§ Mr. L. SCOTT
I do not profess to know the details any more than my hon. and learned Friend, but I understand the effect both in regard to the recalculation of rates and the re-bagging of the material involves the trade in great inconvenience. In these technical matters the House has to rely very largely upon representations made by the trades concerned. A long telegram was sent yesterday to Members of the House at considerable expense in regard to this matter, and I am in a position to say quite definitely that the Federation of Corn Merchants of Liverpool, the Corn Trade Association of London, and other corn trades associations of the country have definitely formed the opinion that the Bill without this protecting Clause, and possibly even with it, will seriously affect their trade and cause great inconvenience. I am sure the House would not wish to disregard representations of this kind made with authority on behalf of one of our greatest trades. I therefore ask the House to say it is desirable to pass this Amendment and make this very modest exception to the general principle.
§ 2.0 P.M.
§ Mr. INSKIP
I beg to second the Amendment. I am not sure whether I can go so far as my hon. Friend the mover has gone in his sanguine hope that this will make the Bill acceptable to those whose interests it so greatly affects. I have the greatest doubts as to the wisdom of passing the Bill, and I shall have something to say upon the Third Reading, especially when I shall have had an opportunity of seeing the attitude of those in favour of the Bill towards this Amendment. As far as the Amendment goes, it will help to make the Bill less objectionable to the community whose interests have been referred to. The hon. Member (Mr. Cautley) asked what was the inconvenience caused by the Bill. Perhaps it has not occurred to him that if a cargo 1441 of grain comes into this country in bags of a particular denomination, the effect of the Bill is that it will be only permissible to sell that grain in complements of 112 lbs. It will therefore be necessary to re-bag the entire of the cargo. The whole industry will be dislocated. It will be necessary to provide millions of new bags of a different size and capacity to those generally in use. It is not merely a case of dislocation in the office, of difficulties as to calculations, and the transformation of one weight into another. It is a practical difficulty involving the necessity of providing a large quantity of fresh material in the shape of bags for the carrying on of the trade. At several of the ports arrangements have been made by which the weight of the sack has been fixed in order to fit it to the strength of the stevedores' men. If this Amendment is not accepted, it will be necessary to revise the whole of these arrangements which have been arrived at in many ports between the stevedores and the merchants.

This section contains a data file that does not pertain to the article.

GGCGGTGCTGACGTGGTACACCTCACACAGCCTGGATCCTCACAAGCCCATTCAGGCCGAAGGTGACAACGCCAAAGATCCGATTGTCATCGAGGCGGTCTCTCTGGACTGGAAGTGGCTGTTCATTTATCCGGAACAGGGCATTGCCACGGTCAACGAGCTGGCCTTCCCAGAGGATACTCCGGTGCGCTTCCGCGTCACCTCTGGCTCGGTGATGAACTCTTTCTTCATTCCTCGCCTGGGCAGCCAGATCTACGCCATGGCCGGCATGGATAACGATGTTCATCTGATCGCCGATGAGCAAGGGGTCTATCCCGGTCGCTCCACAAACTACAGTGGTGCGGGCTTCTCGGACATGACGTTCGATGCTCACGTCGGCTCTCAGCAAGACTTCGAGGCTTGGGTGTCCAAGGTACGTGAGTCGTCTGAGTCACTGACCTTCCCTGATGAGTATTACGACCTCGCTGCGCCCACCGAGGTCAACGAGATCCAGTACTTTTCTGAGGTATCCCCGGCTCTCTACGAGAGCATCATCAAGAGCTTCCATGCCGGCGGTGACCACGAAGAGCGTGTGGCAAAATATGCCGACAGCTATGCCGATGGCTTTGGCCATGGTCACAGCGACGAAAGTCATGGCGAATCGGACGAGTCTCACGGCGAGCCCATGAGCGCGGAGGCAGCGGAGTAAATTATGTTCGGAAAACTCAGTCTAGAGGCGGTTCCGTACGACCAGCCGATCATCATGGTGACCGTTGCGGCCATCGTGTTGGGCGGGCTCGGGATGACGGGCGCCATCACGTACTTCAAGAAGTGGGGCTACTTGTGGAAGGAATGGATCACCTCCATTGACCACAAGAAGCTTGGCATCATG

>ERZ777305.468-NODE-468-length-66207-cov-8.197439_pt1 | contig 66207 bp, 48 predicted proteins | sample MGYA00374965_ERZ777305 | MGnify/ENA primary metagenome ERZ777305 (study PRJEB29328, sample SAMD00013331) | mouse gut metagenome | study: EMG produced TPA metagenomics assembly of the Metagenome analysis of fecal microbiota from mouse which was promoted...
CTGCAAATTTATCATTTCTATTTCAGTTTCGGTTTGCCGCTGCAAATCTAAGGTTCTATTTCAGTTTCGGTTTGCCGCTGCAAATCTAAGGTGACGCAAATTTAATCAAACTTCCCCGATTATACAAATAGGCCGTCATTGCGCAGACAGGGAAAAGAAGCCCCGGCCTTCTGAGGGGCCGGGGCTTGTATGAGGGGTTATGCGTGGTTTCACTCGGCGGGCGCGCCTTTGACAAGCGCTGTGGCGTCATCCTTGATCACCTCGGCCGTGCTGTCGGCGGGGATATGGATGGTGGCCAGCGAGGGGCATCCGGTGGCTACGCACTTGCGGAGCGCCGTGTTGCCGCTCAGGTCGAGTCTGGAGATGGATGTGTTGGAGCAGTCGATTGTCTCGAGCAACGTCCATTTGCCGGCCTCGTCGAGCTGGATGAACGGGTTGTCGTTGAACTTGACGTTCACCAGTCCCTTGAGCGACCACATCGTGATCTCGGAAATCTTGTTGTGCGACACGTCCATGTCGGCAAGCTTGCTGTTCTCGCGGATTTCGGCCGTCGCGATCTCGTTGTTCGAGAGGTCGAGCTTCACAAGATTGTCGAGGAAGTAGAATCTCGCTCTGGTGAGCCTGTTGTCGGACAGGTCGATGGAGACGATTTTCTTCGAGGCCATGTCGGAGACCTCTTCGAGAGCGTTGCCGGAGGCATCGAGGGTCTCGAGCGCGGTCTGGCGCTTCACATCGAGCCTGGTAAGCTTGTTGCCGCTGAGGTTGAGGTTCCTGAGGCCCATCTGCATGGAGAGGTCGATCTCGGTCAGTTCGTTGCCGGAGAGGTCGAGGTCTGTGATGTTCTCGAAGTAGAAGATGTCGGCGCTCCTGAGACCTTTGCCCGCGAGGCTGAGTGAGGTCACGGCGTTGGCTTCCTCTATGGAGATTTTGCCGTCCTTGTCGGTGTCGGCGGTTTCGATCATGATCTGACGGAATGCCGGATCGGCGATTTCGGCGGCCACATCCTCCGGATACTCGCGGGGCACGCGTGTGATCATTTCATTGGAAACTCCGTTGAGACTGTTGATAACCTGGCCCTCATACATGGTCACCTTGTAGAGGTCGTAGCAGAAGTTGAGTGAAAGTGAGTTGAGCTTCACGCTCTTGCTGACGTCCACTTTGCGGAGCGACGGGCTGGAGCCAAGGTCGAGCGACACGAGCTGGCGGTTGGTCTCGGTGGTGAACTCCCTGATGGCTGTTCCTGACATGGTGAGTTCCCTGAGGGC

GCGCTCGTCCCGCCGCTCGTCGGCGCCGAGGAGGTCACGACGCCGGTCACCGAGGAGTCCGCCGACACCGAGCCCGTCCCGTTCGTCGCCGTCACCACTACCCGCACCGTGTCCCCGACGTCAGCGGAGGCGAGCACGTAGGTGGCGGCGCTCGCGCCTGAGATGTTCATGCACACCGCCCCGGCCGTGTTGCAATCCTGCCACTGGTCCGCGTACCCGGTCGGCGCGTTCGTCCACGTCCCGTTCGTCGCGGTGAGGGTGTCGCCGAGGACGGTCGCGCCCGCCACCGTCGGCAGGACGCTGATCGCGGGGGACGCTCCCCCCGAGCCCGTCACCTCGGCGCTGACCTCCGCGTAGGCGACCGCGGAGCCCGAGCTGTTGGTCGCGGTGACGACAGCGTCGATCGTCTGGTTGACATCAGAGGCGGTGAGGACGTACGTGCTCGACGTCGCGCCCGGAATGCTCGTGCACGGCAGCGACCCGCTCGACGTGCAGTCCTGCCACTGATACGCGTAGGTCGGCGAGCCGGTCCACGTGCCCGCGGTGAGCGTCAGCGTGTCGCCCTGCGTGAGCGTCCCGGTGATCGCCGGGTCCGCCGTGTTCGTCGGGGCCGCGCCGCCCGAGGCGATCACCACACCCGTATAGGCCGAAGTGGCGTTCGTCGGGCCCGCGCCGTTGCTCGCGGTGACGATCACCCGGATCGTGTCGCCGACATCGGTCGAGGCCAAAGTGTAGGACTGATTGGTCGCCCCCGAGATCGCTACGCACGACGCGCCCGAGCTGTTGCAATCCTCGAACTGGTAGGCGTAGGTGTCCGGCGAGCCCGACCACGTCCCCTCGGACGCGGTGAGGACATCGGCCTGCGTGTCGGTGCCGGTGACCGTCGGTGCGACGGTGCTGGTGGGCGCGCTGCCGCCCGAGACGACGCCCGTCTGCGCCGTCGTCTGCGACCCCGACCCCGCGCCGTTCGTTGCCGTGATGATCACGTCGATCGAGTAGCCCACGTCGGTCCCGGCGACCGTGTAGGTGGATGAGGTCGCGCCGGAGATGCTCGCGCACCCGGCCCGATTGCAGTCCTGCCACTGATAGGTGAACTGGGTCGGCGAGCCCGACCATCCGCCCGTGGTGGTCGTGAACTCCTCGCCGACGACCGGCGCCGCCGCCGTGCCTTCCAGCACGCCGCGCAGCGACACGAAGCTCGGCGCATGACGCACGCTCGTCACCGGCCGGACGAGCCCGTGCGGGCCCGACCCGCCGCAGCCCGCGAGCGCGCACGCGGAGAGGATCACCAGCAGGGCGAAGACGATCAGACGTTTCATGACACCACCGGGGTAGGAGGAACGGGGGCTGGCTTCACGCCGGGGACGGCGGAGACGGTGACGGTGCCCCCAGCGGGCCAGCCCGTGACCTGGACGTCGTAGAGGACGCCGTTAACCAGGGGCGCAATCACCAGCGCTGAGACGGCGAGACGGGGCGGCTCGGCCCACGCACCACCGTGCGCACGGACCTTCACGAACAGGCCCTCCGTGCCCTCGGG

§ Mr. INSKIP